AI can play a significant role in achieving the Sustainable Development Goals (SDGs). In improving outcomes across the healthcare, financial, industry, energy, and agriculture sectors, it would have a positive impact on key global issues, such as climate change and the fallout of the COVID-19 pandemic. 

As part of Deutsche Gesellschaft für Internationale Zusammenarbeit's (GIZ) flagship project, Fair-Forward: Artificial Intelligence for All, the Global Partnership for Sustainable Development Data (Global Partnership) supported the development of an AI Practitioners' Guide to ensure that actionable guidance on adhering to data protection regulation and standards related to the ethical use of AI reflect the interest and needs of the Kenyan AI community. The guide, launched on April 20th in Nairobi, emerged from a multi-stakeholder consultation process over the last six months.

AI policy in Kenya faces multifaceted challenges

In November 2019, Kenya's new data protection act came into effect, establishing new standards for digital technologies such as AI. Most practitioners, including Joyce Kihara, Legal Officer at the Commission on Administrative Justice (Office of the Ombudsman) Kenya, agree that AI makes life easier. “The Access to Information Act requires government entities to publish and publicize information,” she explained. “We look at AI as a way to enable us, as an oversight institution, to be more efficient - for example, to understand what sorts of information people need and coming up with algorithms to ensure that there's easy access to information for the public through different platforms.” 

And yet, as Kenya’s new data protection regime is coming into force, AI practitioners lack an actionable framework to develop and deploy AI technology in alignment with data privacy and ethical safeguards. For Eric Wamugu, a software engineer and human-centered product manager, “This means ensuring that AI applications are transparent, protect the rights of users, and are accessible. They must also be inclusive, not inadvertently perpetuating existing inequalities and discriminating against certain groups as a result of technological bias.” 

Another major challenge is limited awareness and understanding of AI. According to Stacy Njimu, Industry Relations Manager at iLabAfrica, “there is a high demand among non-technical innovators who want to collaborate with experts in AI and data science as they appreciate the role of data in ensuring their businesses are running at optimum. These innovators know they need to create some sort of AI tools but are not aware of the guidelines they need to follow, the sequence and principles that need to be followed and the legal frameworks surrounding the development of that tool.” While AI is a global technology, policymakers must navigate the complex landscape of international cooperation and competition and localize it for the benefits of their citizens at national level.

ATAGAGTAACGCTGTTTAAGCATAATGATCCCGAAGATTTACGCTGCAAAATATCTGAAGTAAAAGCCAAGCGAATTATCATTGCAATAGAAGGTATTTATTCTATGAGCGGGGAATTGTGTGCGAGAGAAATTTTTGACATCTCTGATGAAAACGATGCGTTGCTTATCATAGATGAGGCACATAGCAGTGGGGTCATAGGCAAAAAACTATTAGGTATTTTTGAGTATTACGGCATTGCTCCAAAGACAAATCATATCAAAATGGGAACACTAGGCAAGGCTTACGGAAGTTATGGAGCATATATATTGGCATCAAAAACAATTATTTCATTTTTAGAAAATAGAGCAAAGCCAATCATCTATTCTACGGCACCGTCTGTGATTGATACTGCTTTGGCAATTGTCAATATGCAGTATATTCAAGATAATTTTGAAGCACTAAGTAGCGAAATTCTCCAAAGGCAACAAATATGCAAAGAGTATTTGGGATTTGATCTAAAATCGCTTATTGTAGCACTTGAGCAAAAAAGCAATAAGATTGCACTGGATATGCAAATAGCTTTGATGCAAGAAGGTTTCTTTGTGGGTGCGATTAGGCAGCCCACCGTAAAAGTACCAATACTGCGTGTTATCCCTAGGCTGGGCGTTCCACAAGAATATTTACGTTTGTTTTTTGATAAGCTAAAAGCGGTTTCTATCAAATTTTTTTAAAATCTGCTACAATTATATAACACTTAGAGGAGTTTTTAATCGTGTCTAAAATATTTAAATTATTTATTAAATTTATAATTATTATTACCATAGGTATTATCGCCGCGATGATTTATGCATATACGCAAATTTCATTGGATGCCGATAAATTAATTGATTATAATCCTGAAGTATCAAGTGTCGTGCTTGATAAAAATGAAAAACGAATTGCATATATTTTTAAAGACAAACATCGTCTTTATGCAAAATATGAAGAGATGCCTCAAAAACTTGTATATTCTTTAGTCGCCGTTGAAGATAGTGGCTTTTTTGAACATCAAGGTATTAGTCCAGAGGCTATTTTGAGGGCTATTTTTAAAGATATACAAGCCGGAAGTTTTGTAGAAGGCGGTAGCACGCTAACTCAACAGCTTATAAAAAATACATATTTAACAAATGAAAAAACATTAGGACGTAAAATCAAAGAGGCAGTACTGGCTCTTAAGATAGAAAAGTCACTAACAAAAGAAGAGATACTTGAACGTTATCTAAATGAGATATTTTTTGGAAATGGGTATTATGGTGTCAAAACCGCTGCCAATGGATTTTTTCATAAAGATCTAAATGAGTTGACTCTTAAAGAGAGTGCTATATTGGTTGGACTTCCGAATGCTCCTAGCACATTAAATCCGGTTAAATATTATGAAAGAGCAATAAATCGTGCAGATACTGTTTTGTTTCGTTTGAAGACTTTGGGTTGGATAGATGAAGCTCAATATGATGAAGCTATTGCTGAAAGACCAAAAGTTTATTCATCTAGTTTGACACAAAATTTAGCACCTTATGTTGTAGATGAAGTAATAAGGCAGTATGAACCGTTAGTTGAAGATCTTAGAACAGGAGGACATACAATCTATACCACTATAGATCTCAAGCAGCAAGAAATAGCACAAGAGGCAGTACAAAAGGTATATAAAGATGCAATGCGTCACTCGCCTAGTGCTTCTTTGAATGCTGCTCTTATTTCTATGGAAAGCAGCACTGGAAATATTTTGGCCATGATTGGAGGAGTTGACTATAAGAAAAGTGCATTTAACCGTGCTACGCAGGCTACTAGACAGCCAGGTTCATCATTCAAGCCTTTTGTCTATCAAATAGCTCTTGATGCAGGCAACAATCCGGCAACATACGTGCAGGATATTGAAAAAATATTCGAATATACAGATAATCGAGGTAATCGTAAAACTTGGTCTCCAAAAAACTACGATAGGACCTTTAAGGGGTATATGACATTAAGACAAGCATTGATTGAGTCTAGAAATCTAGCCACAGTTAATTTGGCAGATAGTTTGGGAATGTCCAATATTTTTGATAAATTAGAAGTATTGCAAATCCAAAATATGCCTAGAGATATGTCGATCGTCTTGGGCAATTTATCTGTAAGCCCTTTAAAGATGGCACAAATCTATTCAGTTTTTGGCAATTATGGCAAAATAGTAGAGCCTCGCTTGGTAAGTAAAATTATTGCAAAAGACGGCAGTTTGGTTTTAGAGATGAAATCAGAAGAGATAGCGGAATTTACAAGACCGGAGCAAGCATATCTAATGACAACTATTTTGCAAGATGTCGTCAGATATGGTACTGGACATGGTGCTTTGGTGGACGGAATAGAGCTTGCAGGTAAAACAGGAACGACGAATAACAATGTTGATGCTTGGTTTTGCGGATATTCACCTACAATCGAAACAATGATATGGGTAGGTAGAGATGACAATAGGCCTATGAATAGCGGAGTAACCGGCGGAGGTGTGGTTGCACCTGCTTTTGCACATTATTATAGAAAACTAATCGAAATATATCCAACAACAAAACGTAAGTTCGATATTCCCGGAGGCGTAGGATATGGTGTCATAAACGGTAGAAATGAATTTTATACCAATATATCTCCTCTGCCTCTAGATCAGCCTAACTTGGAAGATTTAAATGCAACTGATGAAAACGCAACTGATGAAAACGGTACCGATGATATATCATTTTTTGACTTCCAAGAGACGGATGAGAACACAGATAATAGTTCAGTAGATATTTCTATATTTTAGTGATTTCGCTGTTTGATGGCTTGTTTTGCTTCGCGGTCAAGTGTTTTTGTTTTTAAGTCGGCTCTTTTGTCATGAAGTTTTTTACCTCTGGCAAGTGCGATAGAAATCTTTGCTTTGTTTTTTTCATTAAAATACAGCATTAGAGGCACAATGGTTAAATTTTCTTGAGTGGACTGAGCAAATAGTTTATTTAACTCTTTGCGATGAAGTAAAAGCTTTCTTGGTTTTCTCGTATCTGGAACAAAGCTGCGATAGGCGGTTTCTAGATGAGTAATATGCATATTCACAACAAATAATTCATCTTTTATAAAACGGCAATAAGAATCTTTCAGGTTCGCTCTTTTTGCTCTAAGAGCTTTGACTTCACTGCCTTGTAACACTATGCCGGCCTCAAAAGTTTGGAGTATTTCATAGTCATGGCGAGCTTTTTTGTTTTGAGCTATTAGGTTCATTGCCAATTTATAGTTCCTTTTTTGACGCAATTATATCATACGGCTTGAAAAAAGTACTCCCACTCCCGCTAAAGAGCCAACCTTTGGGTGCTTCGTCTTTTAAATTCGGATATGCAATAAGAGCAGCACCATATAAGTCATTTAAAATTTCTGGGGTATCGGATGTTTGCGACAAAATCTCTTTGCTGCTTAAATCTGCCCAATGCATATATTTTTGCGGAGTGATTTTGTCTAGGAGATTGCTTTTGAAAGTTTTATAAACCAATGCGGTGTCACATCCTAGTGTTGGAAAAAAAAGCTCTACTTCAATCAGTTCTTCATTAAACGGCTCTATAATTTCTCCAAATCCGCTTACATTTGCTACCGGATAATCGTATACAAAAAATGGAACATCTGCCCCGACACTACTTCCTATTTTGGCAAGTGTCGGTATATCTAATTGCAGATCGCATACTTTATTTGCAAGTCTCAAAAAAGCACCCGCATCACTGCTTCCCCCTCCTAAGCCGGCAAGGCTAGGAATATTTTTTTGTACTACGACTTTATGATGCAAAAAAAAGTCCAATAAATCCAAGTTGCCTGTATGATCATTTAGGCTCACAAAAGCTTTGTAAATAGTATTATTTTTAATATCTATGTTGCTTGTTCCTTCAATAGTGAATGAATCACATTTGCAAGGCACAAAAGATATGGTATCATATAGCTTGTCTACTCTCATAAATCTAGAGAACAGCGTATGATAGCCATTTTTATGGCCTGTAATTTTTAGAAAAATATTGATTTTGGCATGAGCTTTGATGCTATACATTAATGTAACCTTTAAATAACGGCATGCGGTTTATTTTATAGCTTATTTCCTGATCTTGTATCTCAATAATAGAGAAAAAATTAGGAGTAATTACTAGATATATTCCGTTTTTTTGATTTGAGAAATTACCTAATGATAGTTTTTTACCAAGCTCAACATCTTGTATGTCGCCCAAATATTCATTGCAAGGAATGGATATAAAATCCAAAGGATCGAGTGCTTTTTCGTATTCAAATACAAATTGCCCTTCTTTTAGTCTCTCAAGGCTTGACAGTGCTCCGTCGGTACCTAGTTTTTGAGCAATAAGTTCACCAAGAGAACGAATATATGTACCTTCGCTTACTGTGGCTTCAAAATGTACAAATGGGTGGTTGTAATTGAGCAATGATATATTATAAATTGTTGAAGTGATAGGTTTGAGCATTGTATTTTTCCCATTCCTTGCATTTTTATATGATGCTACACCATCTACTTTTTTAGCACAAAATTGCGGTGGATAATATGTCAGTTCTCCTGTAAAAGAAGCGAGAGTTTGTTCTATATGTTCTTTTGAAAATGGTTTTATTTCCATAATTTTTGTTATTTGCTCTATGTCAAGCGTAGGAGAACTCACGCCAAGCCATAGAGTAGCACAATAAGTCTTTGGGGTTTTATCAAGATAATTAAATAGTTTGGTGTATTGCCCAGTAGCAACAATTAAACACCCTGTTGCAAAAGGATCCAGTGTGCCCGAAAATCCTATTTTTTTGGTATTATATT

Developing the AI Practitioners’ Guide

The Fair-Forward project identifies three steps to maximize the opportunities that AI presents in Kenya:

  1. Removal of barriers to AI adoption; 
  2. Strengthening of local technical know-how on AI, and 
  3. Development of policy frameworks ready for AI that ensure emerging technologies benefit humanity as a whole. 

The Global Partnership collaborated with the GIZ, under the umbrella of the Digital Transformation Centre Kenya, to support the implementation of Fair-Forward's third objective above, by developing an AI Practitioners’ Guide. This is an actionable guidance framework to give concrete practical guidance for those involved in AI-based development and use and also help in shaping upcoming regulatory efforts undertaken by Kenyan regulators. 

This involved the assembling and launching of a multi-stakeholder AI practitioners’ group, or Community of Practice (CoP), who were willing to volunteer their time and resources towards exchanging or sharing learnings, tools, and references on best practices on AI for public good. They would then proceed to co-authoring sections of the Guide and support dissemination of the Guide and advocacy for the opportunities it presents in achieving development outcomes and solving common challenges. The CoP was composed of relevant stakeholders representing a diverse range of sectors (government, civil society, academia, and the private sector) and a broad spectrum of technical expertise and specialties. 

The CoP worked together over a series of workshops, peer-to-peer capacity building sessions, and training to first identify and address barriers to AI adoption. The group went on to develop the necessary shared knowledge and subsequently co-create a guiding document covering topics ranging from the building blocks and applications of AI; best practices in ethical deployment of AI innovations across major industries; and key legislative, legal, and regulatory considerations. The diversity of members in the CoP ensured that various challenges, perspectives, and experiences when it comes to AI use for good were represented. The Guide presents a valuable tool in guiding the development and deployment of AI in Kenya across six key factors, as summarized below.